Media Law Prof Blog

Editor: Christine A. Corcos
Louisiana State Univ.

Thursday, April 24, 2008

Omniveillance: The Case For a New Tort

Josh Blackman, George Mason School of Law, has published "Omniveillance, Google, Privacy in Public, and the Right to Your Digital Identity: A Tort For Recording and Disseminating an Individual's Identity Over the Internet." Here is the abstract.

Internet giant Google recently began photographing American streets with a new technology they entitled Google Street View. These high-resolution cameras capture people, both outside, and inside of their homes, engaged in private matters. Although the present iteration of this technology only displays previously recorded images, current privacy laws do not prevent Google, or other technology companies, or wealthy individuals, from implementing a system that broadcasts live video feeds of street corner throughout America. Such pervasive human monitoring is the essence of the phenomenon this Article has termed omniveillance. This threat is all the more realistic in light of projected trends in technology, and the path of future Internet developments. This Article proposes the right to your digital identity, a tort to balance privacy rights with free speech, and provide a remedy for victims of omniveillance.

This tort emerged from existing privacy torts, borrowing from criminal law, criminal procedure, and paparazzi and voyeurism statutes, and develops a workable framework to remedy victims of omniveillance. The tort has four factors that are balanced to create a workable equilibrium between privacy and free speech. The first element modifies the tort of intrusion upon seclusion and adopts a reasonable expectation of privacy standard. The second element serves as a reflection on society's changing perceptions of offensiveness, lowering the standard from "highly offensive" to "offensive," mirroring contemporary sensibilities. The third element of the tort focuses on the new, more pervasive methods of electronic data dissemination over social networks and viral Internet distributions, and accords greater liability to larger and more indiscriminate distribution. The fourth element weighs the newsworthiness exception from the tort of public disclosure of private facts against the level of intrusion into an individual's privacy, attempting to strike a fair balance so that privacy has a chance to outweigh free speech when applied in our courts. Enforced as a common law tort, where each state can define the contours of the tort to meet their citizen's specific needs, the right to your digital identity is a viable remedy for victims of omniveillance.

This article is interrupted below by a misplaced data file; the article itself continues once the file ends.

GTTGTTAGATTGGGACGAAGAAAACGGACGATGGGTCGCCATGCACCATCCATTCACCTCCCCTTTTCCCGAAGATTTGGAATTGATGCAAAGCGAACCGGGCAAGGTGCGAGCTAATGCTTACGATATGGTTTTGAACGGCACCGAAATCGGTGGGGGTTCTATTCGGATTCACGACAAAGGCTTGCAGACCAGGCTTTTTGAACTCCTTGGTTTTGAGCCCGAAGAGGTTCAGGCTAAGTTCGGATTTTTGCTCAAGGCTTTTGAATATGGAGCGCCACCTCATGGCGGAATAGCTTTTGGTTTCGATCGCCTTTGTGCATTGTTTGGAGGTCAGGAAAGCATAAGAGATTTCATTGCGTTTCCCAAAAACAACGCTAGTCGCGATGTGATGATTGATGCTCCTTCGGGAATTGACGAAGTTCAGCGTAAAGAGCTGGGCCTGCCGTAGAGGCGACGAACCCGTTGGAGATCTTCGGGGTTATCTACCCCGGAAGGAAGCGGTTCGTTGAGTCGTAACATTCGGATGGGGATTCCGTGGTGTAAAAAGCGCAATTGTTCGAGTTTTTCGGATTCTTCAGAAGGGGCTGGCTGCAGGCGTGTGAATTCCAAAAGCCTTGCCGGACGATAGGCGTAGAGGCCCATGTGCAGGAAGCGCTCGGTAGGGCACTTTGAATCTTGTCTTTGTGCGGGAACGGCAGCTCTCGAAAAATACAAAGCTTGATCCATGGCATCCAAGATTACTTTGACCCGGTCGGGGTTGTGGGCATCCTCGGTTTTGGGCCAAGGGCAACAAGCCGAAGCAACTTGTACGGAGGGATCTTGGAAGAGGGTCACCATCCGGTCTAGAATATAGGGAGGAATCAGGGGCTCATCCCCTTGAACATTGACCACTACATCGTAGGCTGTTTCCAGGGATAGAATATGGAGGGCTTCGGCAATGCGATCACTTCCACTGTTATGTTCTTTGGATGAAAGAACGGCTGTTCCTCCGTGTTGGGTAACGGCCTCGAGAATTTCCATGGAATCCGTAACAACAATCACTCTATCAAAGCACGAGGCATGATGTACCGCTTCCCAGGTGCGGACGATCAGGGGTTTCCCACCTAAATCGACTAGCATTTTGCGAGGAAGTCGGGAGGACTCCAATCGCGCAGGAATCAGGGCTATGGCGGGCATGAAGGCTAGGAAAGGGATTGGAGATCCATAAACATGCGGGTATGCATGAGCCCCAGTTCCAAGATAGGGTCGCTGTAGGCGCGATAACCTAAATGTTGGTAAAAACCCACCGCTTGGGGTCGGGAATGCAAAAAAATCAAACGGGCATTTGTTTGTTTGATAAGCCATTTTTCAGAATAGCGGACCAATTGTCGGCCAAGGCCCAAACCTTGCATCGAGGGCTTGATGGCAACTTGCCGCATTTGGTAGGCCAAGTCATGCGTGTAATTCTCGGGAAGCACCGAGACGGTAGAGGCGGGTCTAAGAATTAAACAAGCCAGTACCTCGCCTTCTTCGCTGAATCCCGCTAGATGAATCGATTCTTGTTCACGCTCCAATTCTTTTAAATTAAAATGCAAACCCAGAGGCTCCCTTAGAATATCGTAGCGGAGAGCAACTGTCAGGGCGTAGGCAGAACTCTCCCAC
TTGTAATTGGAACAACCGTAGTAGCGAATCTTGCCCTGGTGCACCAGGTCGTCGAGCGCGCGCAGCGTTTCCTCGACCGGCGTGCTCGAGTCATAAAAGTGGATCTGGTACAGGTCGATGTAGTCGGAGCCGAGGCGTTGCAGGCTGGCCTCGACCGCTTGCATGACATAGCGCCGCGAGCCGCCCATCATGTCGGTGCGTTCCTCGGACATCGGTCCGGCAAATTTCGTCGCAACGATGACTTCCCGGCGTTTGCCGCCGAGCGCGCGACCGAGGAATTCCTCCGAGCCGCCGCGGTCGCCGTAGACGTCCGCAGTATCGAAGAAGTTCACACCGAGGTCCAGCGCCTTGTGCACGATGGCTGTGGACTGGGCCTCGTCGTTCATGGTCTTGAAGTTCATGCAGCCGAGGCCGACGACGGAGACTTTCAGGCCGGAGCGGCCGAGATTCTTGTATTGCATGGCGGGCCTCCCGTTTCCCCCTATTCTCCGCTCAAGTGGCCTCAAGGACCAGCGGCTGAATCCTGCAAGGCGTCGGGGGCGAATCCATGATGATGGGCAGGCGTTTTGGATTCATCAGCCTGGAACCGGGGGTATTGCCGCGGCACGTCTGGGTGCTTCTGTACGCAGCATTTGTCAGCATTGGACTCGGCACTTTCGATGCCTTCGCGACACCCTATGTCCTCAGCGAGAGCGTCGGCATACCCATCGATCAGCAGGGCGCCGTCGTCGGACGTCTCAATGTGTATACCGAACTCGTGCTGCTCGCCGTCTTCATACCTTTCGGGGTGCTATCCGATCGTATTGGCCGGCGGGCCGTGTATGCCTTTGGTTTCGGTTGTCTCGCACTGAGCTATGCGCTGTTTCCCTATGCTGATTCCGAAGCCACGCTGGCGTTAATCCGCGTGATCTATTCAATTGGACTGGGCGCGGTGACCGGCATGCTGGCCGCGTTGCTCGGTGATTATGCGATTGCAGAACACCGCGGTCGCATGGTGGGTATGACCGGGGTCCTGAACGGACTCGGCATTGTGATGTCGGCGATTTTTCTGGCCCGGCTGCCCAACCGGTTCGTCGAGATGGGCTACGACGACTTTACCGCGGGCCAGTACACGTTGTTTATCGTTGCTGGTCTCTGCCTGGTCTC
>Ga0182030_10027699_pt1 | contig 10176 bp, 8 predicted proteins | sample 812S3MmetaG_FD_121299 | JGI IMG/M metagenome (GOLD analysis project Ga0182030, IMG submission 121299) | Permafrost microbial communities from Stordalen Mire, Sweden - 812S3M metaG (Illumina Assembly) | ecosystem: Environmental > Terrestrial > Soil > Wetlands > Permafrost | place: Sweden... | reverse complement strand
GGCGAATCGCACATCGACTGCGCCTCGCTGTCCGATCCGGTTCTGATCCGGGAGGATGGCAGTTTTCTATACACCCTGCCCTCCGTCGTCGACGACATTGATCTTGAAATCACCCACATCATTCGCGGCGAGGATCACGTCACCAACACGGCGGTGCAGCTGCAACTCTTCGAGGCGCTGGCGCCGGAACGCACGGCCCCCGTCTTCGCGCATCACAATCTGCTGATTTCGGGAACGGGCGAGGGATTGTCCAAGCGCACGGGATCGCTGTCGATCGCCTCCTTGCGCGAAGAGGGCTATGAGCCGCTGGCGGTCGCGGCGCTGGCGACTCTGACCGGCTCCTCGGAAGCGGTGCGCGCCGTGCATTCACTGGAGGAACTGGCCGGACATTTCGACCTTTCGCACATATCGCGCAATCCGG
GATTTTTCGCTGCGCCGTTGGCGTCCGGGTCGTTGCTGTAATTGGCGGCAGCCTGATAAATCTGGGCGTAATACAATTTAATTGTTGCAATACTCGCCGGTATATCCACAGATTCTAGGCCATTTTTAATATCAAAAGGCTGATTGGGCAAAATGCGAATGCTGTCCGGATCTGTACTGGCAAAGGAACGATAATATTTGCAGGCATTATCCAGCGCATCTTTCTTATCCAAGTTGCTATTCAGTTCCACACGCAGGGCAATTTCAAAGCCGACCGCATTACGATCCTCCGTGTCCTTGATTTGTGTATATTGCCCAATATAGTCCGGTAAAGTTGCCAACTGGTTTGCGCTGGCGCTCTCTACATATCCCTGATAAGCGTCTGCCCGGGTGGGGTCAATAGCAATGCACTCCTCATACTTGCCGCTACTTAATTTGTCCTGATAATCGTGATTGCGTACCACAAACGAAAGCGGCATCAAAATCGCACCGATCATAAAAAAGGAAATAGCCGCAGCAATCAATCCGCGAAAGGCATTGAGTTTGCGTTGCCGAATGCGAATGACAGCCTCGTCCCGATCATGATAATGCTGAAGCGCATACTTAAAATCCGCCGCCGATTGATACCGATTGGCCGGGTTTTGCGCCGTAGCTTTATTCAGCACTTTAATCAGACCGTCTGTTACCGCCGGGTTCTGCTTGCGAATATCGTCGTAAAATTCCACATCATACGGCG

Download the paper from SSRN here.

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